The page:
Wind-Assisted Containership gets AiP from BV

BV has issued an Approval in Principle (AiP) to Zéphyr & Borée for the first open-top 1,800 TEU wind-assisted containership.

French classification society Bureau Veritas (BV) has issued an Approval in Principle (AiP) to Zéphyr & Borée. The first open-top 1,800 TEU wind-assisted containership got AiP. Hence, demonstrating the feasibility of using wind-propelled wing-sails on this type of vessel.


So, the 185m long container vessel has five cargo holds, mostly open-top. The propulsion system is meeting the IMO’s Tier III requirements. Moreover, the vessel has shaft generators and a heat recovery system to minimize fuel consumption.
Above all, the vessel’s propulsion system includes assistance from eight sails provided by CWS (Computed Wing Sails). The proposed design is a thick, asymmetrical wing-sail that is able to steer to catch port and starboard winds. Additionally, it adjusts itself automatically depending on the wind conditions to ensure optimal savings.

Furthermore, BV involved in the design from the very early stages. Therefore reviewing the main design principles in order to ensure the feasibility of the concept and identify any obstacles. The AiP confirms the design’s compliance with the most recent BV notations, including NR 206 on Wind Propulsion systems.


“We are convinced that the wind energy will play an important role in the years to come to decarbonise ships’ propulsion. The integration of sails on container ships is an important technical challenge on which we are working hard at Zéphyr & Borée. We are delighted to collaborate with BV on this project, which represents a key milestone by demonstrating the viability of wing-sails as a wind propulsion solution for container ships. We intend to continue our work with maritime stakeholders to offer wind propulsion solutions that are economically viable and make a tangible difference for the sector.”

Nils Joyeux, CEO at Zéphyr & Borée

“Wind, even if it is not always available, is a serious option to help decarbonise the shipping industry. Wind propulsion systems can play a significant role by providing substantial propulsive energy. With this AiP, we are pleased to demonstrate the technology can be applied to containerships, which represent 17.5% of the global fleet (in tonnage). Bureau Veritas continues to lead the way in developing guidelines and frameworks for the safe and efficient use of this promising technology.”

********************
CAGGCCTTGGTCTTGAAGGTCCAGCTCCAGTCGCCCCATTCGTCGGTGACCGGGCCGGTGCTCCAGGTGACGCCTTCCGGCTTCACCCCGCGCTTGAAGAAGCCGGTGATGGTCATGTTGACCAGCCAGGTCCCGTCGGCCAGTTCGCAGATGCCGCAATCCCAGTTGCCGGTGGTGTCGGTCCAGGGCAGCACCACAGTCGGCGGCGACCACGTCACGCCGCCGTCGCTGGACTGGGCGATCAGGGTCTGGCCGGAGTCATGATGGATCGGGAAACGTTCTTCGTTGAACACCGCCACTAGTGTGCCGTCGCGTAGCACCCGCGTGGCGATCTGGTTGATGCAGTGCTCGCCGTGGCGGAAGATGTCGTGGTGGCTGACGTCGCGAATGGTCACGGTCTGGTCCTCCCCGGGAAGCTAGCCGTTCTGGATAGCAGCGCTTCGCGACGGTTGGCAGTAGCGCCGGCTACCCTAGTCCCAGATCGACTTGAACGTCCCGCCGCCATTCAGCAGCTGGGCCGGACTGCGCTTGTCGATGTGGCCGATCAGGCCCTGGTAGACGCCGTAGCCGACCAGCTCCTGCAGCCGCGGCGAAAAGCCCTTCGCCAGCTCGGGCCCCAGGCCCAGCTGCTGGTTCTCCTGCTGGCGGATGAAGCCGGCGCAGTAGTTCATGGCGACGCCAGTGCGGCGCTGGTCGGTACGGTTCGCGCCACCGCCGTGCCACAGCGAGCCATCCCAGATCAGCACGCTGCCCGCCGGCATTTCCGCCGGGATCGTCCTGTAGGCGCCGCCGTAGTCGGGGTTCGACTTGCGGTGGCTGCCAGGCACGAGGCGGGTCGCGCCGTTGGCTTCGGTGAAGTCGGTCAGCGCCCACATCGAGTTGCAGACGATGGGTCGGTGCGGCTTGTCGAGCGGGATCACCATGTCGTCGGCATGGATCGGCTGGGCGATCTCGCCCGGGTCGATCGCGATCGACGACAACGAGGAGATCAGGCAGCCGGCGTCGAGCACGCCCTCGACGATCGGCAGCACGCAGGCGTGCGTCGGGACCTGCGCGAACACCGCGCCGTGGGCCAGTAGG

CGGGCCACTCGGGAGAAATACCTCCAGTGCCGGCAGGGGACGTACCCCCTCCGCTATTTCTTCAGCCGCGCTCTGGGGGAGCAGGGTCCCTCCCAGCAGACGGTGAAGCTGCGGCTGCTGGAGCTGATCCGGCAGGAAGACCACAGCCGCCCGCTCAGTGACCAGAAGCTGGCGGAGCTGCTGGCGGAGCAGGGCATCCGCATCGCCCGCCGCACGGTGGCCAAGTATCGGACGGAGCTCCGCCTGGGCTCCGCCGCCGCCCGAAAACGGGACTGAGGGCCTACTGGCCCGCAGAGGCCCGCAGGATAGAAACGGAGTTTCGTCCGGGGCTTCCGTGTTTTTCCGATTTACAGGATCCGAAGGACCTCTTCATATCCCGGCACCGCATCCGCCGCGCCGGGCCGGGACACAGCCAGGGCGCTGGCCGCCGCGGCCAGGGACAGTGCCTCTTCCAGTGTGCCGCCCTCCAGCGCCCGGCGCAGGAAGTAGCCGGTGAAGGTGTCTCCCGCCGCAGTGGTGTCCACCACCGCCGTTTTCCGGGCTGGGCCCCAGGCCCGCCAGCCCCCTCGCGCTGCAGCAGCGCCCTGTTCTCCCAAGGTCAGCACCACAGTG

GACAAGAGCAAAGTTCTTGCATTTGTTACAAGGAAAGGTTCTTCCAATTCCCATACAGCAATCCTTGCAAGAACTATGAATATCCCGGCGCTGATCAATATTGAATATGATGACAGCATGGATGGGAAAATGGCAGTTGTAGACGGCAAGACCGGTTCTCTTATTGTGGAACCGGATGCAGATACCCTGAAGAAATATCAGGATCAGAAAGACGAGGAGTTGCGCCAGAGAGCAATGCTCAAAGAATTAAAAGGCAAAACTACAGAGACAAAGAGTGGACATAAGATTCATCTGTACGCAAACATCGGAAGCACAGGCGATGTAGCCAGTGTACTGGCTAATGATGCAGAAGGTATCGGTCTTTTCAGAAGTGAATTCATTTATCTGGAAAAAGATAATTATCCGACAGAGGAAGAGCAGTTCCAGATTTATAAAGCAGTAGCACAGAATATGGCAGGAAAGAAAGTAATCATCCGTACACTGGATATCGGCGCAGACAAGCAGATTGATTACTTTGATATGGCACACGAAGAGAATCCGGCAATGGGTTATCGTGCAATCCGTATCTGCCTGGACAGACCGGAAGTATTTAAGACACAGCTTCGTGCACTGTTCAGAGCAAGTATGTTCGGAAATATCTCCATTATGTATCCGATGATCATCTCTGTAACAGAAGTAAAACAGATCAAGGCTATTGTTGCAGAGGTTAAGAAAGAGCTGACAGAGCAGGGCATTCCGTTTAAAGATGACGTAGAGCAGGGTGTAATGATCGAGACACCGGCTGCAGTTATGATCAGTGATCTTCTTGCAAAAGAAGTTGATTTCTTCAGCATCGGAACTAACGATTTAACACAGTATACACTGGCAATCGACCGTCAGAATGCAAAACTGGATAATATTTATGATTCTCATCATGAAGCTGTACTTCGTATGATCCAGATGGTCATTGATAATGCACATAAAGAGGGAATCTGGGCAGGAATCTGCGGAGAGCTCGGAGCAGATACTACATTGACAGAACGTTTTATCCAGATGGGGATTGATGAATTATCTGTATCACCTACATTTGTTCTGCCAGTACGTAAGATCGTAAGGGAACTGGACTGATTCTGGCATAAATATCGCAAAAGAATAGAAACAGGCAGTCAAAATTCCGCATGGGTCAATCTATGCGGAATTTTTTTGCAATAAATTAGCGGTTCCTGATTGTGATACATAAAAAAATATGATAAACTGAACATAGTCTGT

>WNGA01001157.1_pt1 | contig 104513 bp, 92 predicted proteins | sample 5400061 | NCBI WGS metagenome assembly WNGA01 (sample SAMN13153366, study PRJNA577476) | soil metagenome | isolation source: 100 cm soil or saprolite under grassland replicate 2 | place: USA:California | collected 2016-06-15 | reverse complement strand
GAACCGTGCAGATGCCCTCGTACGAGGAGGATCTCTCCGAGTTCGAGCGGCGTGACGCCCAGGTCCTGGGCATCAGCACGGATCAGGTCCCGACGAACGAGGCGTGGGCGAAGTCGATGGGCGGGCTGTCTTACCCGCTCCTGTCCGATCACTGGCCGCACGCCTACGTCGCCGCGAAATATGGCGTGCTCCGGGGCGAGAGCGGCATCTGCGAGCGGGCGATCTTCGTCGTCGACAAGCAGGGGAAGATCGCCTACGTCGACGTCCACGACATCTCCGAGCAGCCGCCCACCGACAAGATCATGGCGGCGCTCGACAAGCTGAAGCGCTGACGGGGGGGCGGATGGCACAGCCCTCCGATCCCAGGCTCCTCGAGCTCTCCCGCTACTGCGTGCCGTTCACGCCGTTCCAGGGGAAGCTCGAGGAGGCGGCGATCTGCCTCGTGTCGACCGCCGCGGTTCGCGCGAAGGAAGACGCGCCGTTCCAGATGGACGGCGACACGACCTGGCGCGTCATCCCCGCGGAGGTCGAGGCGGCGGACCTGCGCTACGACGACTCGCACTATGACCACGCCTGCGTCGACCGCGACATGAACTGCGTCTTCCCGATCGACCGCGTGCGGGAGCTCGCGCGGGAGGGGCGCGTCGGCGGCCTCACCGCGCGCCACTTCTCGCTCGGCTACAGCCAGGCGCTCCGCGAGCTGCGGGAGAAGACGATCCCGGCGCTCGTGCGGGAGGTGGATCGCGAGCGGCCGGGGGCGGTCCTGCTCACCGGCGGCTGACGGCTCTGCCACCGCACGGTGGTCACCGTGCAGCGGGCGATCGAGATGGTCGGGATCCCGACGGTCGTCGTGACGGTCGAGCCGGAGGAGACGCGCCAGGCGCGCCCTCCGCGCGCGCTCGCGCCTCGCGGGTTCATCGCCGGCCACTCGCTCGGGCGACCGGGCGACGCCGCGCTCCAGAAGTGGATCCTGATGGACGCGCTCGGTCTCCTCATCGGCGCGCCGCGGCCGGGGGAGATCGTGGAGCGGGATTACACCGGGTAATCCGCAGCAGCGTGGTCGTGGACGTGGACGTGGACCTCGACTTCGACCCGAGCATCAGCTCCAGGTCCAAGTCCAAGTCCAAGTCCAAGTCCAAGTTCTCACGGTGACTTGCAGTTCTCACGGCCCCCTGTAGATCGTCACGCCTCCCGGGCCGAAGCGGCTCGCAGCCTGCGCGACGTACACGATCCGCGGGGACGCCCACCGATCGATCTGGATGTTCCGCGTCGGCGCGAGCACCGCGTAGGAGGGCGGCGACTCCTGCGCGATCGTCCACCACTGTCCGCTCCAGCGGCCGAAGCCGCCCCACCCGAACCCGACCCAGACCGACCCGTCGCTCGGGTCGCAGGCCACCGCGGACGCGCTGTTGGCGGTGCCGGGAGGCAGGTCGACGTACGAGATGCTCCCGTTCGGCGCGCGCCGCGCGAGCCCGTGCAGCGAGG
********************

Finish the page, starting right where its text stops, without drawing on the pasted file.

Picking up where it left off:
Laurent Leblanc, Senior Vice President Technical & Operations at Bureau Veritas Marine & Offshore
Relevant Framework from BV

To help clients move forward with wind-assisted propulsion, BV has released classification rules that provide a framework for wind propulsion systems (WPS). These rules address safety and reliability from the design review stage through installation and operations. This includes survey regimes and maintenance requirements. To comply with WPS rules, ships must undergo the following:

  • Risk analysis
  • Determine local and general ship strength
  • Define load cases, automation, and release systems.
Nerd Thoughts

The current use of alternative fuels and renewable energy sources within the shipping industry is still relatively scarce. In addition, the environmental legislation for emissions reduction is growing and seems to threaten the performance of ships.
Considering these concerns, there is the need to develop and apply innovative alternative power and propulsion technology for ships.

Therefore, the industry players are increasingly putting a modern spin on one of the oldest concepts in shipping. On another approach, Norsepower installs Rotor Sails on hybrid ferries to provide a 4 – 5% CO2 reduction.

It is exciting to witness the harnessing of wind energy for ship propulsion and its developments. We can see similar developments in BARTech WindWings by Yara Marine getting AiP from DNV.

Hope for more soon…